Performing the Furbur fix on your Vmax

by Tim Jackson (tim@microdelta.co.za) - Johannesburg, South Africa


I doubt there's a Vmax owner with Web access who hasn't heard of the Furbur fix - a simple modification to the stock Vmax steering head assembly which adds a surprising amount of stability to the bike.

The modification concerns the installation order and tightening torque of four specific components: Two nuts, a rubber washer and a securing clip.

Unfortunately, in spite of looking for one, I haven't been able to find a Web site that shows how to do this mod in enough detail so that anyone with a basic set of tools can do it.

This page is my attempt to provide those details so that just about any Max owner can safely carry out the Furbur fix, knowing exactly what it entails before they start.

As with anything of this nature, you're completely on your own and I accept no responsibility for anything at all that happens as a result of you reading this page and trying out the mod.

Having said that, and having read about the really good results that most people have had by doing this mod, I would encourage you to do it if your Max suffers from steering instability at speed.

There are many writings on the subject by people far more knowledgeable than I am so I won't even attempt to go into the dynamics of how and why the mod works. This page is here for the sole purpose of showing you how to do it.

The whole operation must be performed on a level surface with the bike on its centre stand.

Finally, once you've had a look through this page, and before you do any work, you should look at Paul Sayegh's page on the Furbur fix. Paul has copied this page and added some extra info on a special washer he made and fitted to his Vmax in place of the rubber washer.

Good luck!


Headlight removal

Remove the two headlight retaining screws located on the side of the headlight unit.

Completely remove the headlight by simply pulling off the connector on the back of the bulb and put it somewhere where it won't get smashed!

Headlight rear housing bolt

Remove the headlight rear housing retaining bolt.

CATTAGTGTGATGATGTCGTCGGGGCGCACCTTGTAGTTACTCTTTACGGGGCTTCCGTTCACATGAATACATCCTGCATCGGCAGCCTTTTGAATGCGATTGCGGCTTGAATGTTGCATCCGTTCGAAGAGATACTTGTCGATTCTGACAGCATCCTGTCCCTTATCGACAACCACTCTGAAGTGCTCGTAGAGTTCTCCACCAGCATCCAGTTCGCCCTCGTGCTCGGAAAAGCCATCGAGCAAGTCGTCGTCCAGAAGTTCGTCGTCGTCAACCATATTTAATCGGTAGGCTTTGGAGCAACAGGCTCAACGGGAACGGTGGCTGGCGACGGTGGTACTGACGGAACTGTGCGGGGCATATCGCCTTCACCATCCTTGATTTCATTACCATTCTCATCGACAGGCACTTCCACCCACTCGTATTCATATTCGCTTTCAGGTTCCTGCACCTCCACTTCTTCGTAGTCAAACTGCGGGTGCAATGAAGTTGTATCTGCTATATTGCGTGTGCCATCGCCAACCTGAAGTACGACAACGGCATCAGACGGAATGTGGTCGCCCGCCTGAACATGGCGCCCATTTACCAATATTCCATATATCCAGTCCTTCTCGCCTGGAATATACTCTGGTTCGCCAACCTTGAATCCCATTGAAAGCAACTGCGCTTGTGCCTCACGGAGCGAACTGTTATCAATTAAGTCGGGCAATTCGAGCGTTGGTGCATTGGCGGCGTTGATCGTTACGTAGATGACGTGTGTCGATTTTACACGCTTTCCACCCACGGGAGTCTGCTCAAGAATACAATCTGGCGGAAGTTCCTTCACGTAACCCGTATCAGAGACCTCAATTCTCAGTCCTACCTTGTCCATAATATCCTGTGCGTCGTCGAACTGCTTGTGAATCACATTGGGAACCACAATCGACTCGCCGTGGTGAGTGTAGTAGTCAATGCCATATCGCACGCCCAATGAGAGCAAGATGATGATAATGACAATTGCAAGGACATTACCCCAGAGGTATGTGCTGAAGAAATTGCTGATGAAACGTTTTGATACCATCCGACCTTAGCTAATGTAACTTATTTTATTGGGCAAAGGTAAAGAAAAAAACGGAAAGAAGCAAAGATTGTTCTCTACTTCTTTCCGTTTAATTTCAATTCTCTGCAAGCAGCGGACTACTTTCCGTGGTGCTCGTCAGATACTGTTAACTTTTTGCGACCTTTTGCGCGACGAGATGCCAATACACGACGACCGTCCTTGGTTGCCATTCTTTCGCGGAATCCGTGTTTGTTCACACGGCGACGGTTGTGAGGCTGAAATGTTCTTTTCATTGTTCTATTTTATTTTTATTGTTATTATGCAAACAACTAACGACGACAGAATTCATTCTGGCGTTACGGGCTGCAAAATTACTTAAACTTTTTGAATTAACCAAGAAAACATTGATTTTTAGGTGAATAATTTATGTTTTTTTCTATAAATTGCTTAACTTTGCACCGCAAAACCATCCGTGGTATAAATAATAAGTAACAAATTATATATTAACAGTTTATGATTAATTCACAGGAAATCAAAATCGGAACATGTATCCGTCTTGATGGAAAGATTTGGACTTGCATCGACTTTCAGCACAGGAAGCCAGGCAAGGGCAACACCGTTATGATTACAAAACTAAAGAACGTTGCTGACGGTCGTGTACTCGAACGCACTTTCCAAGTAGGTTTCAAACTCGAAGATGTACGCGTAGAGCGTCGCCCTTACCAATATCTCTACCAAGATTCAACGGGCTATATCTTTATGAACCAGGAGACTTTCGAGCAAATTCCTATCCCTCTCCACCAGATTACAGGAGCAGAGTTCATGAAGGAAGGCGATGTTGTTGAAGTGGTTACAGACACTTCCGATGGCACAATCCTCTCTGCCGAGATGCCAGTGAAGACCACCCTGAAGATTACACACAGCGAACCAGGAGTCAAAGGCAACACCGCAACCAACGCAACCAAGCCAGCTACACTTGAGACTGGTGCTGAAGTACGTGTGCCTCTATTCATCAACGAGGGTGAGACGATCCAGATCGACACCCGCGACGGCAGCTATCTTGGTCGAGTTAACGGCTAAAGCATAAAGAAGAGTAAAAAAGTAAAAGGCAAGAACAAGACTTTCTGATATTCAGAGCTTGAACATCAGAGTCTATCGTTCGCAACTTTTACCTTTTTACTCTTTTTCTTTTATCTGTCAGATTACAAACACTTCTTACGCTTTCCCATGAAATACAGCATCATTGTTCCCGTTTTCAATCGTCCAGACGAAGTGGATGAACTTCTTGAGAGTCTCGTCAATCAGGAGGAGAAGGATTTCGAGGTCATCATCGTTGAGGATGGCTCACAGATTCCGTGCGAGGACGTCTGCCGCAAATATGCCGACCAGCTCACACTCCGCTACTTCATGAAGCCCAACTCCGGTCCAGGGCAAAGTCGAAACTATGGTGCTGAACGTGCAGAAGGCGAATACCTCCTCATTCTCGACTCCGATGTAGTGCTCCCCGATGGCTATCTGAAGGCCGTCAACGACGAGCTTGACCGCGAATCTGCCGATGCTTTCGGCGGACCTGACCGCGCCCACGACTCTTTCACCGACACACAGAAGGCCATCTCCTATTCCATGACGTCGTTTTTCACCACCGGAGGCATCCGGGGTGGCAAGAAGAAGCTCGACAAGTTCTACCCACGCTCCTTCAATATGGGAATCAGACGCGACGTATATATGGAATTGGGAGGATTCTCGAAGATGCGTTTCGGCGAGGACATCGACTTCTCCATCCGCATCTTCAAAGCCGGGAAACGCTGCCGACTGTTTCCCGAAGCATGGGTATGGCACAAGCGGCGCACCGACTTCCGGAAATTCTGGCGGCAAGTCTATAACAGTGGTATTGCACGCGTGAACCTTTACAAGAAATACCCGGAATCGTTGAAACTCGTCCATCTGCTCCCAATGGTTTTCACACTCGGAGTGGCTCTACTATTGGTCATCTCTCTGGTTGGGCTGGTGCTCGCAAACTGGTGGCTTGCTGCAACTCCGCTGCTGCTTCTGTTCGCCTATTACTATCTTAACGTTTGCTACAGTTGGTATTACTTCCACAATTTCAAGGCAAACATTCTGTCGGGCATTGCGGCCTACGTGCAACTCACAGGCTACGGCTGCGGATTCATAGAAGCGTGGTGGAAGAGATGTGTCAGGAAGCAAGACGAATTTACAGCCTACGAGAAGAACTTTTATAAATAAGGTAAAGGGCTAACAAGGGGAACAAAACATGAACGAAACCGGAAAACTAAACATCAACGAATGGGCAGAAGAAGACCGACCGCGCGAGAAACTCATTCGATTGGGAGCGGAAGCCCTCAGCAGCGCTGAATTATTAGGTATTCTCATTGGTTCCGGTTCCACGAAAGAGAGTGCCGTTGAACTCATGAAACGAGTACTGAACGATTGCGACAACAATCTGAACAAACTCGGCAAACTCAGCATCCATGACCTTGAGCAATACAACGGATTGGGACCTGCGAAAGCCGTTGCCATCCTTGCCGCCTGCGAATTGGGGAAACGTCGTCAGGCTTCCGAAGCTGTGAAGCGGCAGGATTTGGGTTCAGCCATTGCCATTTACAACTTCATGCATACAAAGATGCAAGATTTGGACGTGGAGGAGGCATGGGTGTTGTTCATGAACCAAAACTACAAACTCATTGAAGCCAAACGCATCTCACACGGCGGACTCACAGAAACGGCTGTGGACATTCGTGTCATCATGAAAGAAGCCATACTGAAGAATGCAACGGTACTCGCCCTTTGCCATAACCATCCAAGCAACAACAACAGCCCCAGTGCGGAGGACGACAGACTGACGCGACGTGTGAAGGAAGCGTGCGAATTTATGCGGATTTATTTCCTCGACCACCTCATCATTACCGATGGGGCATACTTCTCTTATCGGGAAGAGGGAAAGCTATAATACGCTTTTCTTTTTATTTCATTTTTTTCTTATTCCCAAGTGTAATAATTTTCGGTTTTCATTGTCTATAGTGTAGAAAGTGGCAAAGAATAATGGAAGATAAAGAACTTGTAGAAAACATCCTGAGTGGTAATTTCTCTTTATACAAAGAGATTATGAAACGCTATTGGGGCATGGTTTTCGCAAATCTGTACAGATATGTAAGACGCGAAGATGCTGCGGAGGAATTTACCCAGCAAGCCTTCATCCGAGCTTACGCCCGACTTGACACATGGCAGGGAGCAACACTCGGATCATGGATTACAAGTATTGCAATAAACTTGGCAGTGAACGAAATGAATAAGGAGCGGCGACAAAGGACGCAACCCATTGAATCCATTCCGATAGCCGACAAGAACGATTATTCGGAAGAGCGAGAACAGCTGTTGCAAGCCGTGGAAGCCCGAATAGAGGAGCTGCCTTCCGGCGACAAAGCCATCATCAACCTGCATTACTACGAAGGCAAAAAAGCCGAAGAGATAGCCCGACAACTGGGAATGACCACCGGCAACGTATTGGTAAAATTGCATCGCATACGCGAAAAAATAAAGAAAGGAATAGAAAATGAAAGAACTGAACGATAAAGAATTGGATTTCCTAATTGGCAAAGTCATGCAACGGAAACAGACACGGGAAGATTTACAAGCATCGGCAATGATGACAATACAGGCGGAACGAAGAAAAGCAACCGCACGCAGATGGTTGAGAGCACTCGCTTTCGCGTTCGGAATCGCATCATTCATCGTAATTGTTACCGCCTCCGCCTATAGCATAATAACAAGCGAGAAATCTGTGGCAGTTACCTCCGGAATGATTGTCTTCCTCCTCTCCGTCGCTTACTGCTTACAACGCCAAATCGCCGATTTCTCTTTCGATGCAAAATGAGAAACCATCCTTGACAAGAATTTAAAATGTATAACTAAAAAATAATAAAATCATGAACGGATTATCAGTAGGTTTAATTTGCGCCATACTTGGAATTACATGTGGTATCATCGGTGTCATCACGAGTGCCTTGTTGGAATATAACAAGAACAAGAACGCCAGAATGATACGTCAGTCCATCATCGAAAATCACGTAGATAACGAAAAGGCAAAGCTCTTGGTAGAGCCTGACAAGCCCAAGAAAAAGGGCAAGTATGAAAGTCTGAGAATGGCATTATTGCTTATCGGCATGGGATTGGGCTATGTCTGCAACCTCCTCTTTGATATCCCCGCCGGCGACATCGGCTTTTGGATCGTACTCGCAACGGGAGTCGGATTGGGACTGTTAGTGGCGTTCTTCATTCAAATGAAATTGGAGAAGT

Alternative headlight removal method

If you prefer, then instead of the above two steps, you can simply remove the two hex bolts in the Yamaha name plate below the headlight.

This will allow the entire headlight assembly to be removed with the handlebars.

Pinch bolts

Loosen the two triple clamp pinch bolts (left side shown here) - there's no need to completely remove them.

The hex head of the bolt may have a chromed plastic cap on it. Try and remove this by pressing some double-sided mirror mounting tape (or something similar) against it and then pulling it away. As a last resort a tiny screwdriver may be required to prise it off.

Steering head nut

Remove the steering head nut.

I wasn't able to get a socket and wrench in there without first removing the handlebar assembly (see next pic) but, provided you have a large enough spanner (I only had a large enough socket) you shouldn't have to do this.

Removing the handlebar assembly

This is not essential and you'll only need to do this if you can't get good enough access to the steering head nut (previous pic).

Remove the two retaining nuts located on the underside of the triple clamp (left nut shown in pic) and simply lift the handlebar assembly off the triple clamp.

Accessing the goodies

Lift the entire handlebar and triple clamp assembly upwards and off the steering shaft.

I found that if I moved it slightly forward after lifting, it rests naturally just in front of the forks, above the headlight housing as in this pic.

I removed the chromed plastic valve covers from the fork tops before starting to prevent them from being damaged.

Before

Have a look at the top of the steering shaft. In order from bottom to top you have: First nut (A), rubber washer (B), second nut (C), securing clip (D).

Remove the securing clip (D), the second nut (C) and the rubber washer (B), leaving only the first nut (A) in place.

Adjusting the first nut

Sit at the back of the seat to get the front wheel off the ground. Check how freely the steering moves, allowing it to "fall" against each end stop. It will probably fall easily and "bounce" a couple of times off the end stop.

Tighten the first nut either with the proper Yamaha tool or with a flat blade screwdriver and wooden mallet (as in this pic) until you can repeat the above test and get things tightened up just enough to eliminate the bounce.

After

Now replace things in a different order. The first nut (A) is already in place. Replace the second nut (C), then the rubber washer (B) and lastly the securing clip (D).

Replace the triple clamp, replace and tighten the steering head nut and then tighten the pinch bolts, put back the headlight and anything else you removed or loosened.

Hit the road and check it out!


Back to Tim Jackson's Vmax page

Tim Jackson 1998-2002

tim@microdelta.co.za